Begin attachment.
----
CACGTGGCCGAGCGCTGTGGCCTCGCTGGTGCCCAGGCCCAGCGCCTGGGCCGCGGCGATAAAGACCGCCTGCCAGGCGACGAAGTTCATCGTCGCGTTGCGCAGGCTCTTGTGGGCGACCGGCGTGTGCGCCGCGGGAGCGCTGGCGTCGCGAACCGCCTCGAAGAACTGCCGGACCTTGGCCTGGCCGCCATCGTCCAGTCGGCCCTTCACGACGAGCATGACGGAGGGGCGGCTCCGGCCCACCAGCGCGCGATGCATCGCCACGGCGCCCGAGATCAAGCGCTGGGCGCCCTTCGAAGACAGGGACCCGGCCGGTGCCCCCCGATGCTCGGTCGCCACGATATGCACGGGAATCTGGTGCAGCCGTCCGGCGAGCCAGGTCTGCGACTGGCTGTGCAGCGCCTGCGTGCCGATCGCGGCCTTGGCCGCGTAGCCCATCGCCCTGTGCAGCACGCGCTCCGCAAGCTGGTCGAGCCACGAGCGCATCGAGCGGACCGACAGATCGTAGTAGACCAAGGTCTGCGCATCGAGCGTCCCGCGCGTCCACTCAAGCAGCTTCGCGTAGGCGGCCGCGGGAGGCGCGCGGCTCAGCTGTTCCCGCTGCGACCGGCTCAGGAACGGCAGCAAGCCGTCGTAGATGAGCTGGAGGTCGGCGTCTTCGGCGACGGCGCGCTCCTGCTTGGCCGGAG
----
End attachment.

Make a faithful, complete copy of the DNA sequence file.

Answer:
CACGTGGCCGAGCGCTGTGGCCTCGCTGGTGCCCAGGCCCAGCGCCTGGGCCGCGGCGATAAAGACCGCCTGCCAGGCGACGAAGTTCATCGTCGCGTTGCGCAGGCTCTTGTGGGCGACCGGCGTGTGCGCCGCGGGAGCGCTGGCGTCGCGAACCGCCTCGAAGAACTGCCGGACCTTGGCCTGGCCGCCATCGTCCAGTCGGCCCTTCACGACGAGCATGACGGAGGGGCGGCTCCGGCCCACCAGCGCGCGATGCATCGCCACGGCGCCCGAGATCAAGCGCTGGGCGCCCTTCGAAGACAGGGACCCGGCCGGTGCCCCCCGATGCTCGGTCGCCACGATATGCACGGGAATCTGGTGCAGCCGTCCGGCGAGCCAGGTCTGCGACTGGCTGTGCAGCGCCTGCGTGCCGATCGCGGCCTTGGCCGCGTAGCCCATCGCCCTGTGCAGCACGCGCTCCGCAAGCTGGTCGAGCCACGAGCGCATCGAGCGGACCGACAGATCGTAGTAGACCAAGGTCTGCGCATCGAGCGTCCCGCGCGTCCACTCAAGCAGCTTCGCGTAGGCGGCCGCGGGAGGCGCGCGGCTCAGCTGTTCCCGCTGCGACCGGCTCAGGAACGGCAGCAAGCCGTCGTAGATGAGCTGGAGGTCGGCGTCTTCGGCGACGGCGCGCTCCTGCTTGGCCGGAG